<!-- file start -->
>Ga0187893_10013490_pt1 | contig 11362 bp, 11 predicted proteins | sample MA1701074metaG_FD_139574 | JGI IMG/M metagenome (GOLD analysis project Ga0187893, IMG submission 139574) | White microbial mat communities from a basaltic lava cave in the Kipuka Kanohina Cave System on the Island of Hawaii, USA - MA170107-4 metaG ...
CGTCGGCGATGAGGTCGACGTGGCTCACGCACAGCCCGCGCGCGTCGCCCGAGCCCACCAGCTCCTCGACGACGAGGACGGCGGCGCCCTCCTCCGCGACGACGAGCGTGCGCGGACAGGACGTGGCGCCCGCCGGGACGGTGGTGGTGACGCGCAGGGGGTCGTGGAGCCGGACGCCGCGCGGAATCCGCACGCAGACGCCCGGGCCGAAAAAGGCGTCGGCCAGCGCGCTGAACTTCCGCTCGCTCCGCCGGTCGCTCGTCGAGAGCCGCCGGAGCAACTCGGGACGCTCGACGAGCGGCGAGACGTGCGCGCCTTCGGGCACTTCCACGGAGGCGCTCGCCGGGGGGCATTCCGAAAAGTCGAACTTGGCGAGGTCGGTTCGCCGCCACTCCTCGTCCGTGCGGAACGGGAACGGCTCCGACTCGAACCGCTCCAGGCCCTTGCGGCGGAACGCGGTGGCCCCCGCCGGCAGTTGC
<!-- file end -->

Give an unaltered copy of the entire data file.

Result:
>Ga0187893_10013490_pt1 | contig 11362 bp, 11 predicted proteins | sample MA1701074metaG_FD_139574 | JGI IMG/M metagenome (GOLD analysis project Ga0187893, IMG submission 139574) | White microbial mat communities from a basaltic lava cave in the Kipuka Kanohina Cave System on the Island of Hawaii, USA - MA170107-4 metaG ...
CGTCGGCGATGAGGTCGACGTGGCTCACGCACAGCCCGCGCGCGTCGCCCGAGCCCACCAGCTCCTCGACGACGAGGACGGCGGCGCCCTCCTCCGCGACGACGAGCGTGCGCGGACAGGACGTGGCGCCCGCCGGGACGGTGGTGGTGACGCGCAGGGGGTCGTGGAGCCGGACGCCGCGCGGAATCCGCACGCAGACGCCCGGGCCGAAAAAGGCGTCGGCCAGCGCGCTGAACTTCCGCTCGCTCCGCCGGTCGCTCGTCGAGAGCCGCCGGAGCAACTCGGGACGCTCGACGAGCGGCGAGACGTGCGCGCCTTCGGGCACTTCCACGGAGGCGCTCGCCGGGGGGCATTCCGAAAAGTCGAACTTGGCGAGGTCGGTTCGCCGCCACTCCTCGTCCGTGCGGAACGGGAACGGCTCCGACTCGAACCGCTCCAGGCCCTTGCGGCGGAACGCGGTGGCCCCCGCCGGCAGTTGC